Finally, it is technically impossible for an external loader to relocate drivers into expanded memory (EMS), the high memory area (HMA) or extended memory (via DPMS or CLOAKING), because these methods require small driver-specific stubs to remain in conventional or upper memory in order to coordinate the access to the relocation target area, and in the case of device drivers also because the driver's header must always remain in the first megabyte.

Shim (computing)

shimshimsshimming
In the context of DOS and Windows, the term stub is also used in a fashion like shim to describe the small areas of interface code left in conventional memory by self-relocating resident drivers which move most of themselves into upper memory, the high memory area, expanded or extended memory as well as similar stubs to allow the relocated code to communicate with real-mode DOS in conjunction with DOS extenders (like DPMI, DPMS, CLOAKING or NIOS).

DOS Protected Mode Interface

DPMIDPMI 1.0DOS DPMI32
In the context of DOS and Windows, the term stub is also used in a fashion like shim to describe the small areas of interface code left in conventional memory by self-relocating resident drivers which move most of themselves into upper memory, the high memory area, expanded or extended memory as well as similar stubs to allow the relocated code to communicate with real-mode DOS in conjunction with DOS extenders (like DPMI, DPMS, CLOAKING or NIOS).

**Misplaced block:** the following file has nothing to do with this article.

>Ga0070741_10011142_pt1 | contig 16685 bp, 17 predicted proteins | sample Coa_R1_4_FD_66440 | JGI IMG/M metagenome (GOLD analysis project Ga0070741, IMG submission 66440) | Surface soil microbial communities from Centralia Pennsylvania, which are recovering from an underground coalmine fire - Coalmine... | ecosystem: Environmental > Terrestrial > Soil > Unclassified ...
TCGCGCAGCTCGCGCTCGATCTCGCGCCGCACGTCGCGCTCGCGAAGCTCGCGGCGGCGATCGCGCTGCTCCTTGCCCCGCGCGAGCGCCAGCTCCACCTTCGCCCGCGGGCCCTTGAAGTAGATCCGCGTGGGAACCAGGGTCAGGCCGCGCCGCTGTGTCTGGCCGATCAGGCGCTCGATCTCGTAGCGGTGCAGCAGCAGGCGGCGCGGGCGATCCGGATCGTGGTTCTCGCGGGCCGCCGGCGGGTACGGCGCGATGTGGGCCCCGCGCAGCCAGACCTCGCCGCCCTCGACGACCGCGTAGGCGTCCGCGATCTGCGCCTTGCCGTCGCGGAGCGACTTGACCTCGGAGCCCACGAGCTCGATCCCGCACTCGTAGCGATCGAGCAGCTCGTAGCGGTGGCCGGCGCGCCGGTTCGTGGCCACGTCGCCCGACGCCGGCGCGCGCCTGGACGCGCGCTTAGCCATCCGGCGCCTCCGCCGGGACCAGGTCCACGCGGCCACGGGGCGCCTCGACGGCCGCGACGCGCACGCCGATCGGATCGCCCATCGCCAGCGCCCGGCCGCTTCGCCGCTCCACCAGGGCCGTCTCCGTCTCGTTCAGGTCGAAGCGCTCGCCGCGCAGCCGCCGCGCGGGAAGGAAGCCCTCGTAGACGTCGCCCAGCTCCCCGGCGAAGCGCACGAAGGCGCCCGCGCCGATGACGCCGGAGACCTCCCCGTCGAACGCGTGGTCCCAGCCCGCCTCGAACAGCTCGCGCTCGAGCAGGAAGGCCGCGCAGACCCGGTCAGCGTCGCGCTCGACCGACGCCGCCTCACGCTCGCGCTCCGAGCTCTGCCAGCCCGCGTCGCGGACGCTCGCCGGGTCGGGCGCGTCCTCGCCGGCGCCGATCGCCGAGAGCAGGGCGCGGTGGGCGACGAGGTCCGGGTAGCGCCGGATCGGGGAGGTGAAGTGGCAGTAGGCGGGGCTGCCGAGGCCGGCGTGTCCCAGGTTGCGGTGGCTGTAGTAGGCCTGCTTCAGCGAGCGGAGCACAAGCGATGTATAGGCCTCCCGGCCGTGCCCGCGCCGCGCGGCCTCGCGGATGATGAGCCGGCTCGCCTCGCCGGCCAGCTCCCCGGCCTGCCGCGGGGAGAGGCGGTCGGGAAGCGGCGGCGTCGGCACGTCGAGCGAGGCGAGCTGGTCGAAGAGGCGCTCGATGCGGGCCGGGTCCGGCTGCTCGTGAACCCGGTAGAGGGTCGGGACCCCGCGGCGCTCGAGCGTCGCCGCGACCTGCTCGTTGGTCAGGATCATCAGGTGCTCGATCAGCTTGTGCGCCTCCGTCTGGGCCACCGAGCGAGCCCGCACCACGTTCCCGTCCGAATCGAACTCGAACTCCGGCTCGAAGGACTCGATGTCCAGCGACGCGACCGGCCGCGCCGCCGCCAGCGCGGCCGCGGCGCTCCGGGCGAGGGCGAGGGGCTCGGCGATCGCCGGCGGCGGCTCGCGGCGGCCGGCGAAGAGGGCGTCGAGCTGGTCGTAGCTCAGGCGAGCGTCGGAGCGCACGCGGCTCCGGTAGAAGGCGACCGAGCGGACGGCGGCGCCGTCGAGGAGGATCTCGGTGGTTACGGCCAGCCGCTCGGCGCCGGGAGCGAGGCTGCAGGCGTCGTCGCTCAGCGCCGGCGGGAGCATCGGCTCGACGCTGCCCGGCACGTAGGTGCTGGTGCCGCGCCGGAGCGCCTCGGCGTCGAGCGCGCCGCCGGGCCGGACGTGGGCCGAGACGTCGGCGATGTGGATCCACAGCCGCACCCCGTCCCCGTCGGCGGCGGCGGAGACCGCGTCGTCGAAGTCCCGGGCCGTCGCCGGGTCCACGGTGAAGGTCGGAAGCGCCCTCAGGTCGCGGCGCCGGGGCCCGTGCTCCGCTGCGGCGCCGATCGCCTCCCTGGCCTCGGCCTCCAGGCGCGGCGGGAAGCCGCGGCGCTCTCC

Another specification named DPMS, developed by Digital Research / Novell around 1992, specifically addresses requirements to easily relocate modified DOS driver software into extended memory and run them in protected mode, thereby reducing their conventional memory footprint down to small stubs.

Mock object

mockingFake objectmock
Which out of mock, fake, or stub is the simplest is inconsistent, but the simplest always returns pre-arranged responses (as in a method stub).

Fat binary

fat binariesFATfat application
The small pieces of dummy code branched into to allow a graceful exit when invoking a fat binary in the wrong environment are also called (code) stubs.
The methods either combine two fully functional programs each built for their corresponding environment, or add stubs which cause the program to exit gracefully if started on the wrong processor.